ALI: Yeah, it's the visibility on the tasks that you get done. I think that's easier, perhaps, now. I'll give you an example of what I mean - in our company, almost nothing that you do does not result in a Slack notification. So if you issue a pull request, if you, not send an email, but if there's anything that you do, if you move a Trello card, do anything like that, Slack will tell me that you've done that thing, which is okay for development work but, like you said, as a manager I don't really have any way of showing people all of the things that I’ve done so I don't know what my employees think I do. So what I did was we started having a weekly update email which not only reported about things I was doing but also showed everybody else what each other was doing, because they were on separate projects, and that seemed to go down really well on the team because without that everybody is just focused on their one thing, whereas if you say 'Yes, this is what Ali did this week. Here are the sales conversations that are happening, here is the marketing stuff that is happening,' suddenly there is this one thing for people to work around. We don't use Agile but I think this weekly update thing really helped us achieve that particular role.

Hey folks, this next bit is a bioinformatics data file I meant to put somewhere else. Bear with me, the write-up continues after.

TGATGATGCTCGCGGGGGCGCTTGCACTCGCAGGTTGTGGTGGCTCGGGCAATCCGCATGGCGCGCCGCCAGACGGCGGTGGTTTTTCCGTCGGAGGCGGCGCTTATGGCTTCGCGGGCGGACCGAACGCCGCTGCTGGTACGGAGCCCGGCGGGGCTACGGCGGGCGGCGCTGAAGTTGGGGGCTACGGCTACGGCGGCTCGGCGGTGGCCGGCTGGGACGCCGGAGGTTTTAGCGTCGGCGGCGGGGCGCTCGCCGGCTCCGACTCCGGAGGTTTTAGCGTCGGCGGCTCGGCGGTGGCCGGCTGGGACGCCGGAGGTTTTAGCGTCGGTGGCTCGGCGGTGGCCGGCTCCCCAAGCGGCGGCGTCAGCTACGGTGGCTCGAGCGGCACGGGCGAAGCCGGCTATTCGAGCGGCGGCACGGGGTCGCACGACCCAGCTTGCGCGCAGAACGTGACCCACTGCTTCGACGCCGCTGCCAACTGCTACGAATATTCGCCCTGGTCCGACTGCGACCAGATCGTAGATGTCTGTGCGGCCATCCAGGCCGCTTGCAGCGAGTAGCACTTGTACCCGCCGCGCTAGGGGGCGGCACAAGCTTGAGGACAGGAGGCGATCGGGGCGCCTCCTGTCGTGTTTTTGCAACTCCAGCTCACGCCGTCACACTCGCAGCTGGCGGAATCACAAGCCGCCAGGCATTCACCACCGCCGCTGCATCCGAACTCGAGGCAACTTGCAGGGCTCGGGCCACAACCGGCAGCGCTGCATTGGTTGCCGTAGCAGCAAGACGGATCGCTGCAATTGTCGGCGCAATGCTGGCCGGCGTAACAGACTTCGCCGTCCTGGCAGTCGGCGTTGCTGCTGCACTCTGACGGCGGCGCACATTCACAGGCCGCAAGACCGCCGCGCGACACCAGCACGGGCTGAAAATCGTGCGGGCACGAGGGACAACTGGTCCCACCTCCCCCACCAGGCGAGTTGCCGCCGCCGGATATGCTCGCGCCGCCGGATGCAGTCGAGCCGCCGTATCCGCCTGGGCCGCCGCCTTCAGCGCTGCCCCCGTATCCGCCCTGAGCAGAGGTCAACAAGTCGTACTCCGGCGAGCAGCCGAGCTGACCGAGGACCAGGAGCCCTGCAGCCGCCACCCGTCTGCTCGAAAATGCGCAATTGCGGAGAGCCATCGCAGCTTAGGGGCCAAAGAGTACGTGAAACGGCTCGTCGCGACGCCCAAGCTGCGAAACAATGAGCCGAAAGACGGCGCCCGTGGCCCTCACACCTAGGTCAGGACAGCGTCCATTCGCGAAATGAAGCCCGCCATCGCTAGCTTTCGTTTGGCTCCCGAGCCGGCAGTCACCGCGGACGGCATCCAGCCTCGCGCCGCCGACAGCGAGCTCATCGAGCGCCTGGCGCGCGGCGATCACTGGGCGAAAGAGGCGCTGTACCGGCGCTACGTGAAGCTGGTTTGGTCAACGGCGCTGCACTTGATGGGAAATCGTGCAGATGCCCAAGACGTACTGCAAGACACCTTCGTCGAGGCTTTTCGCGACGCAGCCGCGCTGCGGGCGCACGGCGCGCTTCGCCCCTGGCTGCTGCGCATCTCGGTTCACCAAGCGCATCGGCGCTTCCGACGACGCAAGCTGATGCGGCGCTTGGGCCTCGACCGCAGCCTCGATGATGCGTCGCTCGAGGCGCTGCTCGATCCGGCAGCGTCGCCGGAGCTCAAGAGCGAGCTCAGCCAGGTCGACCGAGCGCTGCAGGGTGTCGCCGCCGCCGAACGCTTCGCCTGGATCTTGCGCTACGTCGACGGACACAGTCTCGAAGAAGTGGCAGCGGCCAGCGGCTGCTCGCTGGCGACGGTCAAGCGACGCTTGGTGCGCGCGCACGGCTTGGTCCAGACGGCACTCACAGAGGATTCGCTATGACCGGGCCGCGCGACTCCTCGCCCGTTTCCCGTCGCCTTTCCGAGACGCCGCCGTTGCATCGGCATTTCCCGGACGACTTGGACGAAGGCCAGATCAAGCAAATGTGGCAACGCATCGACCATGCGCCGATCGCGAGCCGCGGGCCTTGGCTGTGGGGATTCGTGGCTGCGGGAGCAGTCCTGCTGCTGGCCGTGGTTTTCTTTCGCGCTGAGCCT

AMAURY: Yeah, it speaks totally to me because when I started to use Agile in fact I didn't apply Agile exactly in the language I should have. We did a daily meeting but only twice a week.

ALI: Okay, right!

AMAURY: But still, it's what I’ve done, what are my difficulties and my next goal, that's universal and if you use it on a weekly basis, that's fine. There are a lot of things around Agile.

ALI: Yeah, that meeting is quite good. I also like the idea of retrospectives as well. Maybe not every week but at the end of a project where everyone has a chance to sit down and talk about what went well, what went badly and things we can improve on. For us, we need to do more of that because there is so much learning locked up in that knowledge and if we can it out and improve our processes as a company I think that's one of the things I want to eventually start doing regularly but we don't do enough of.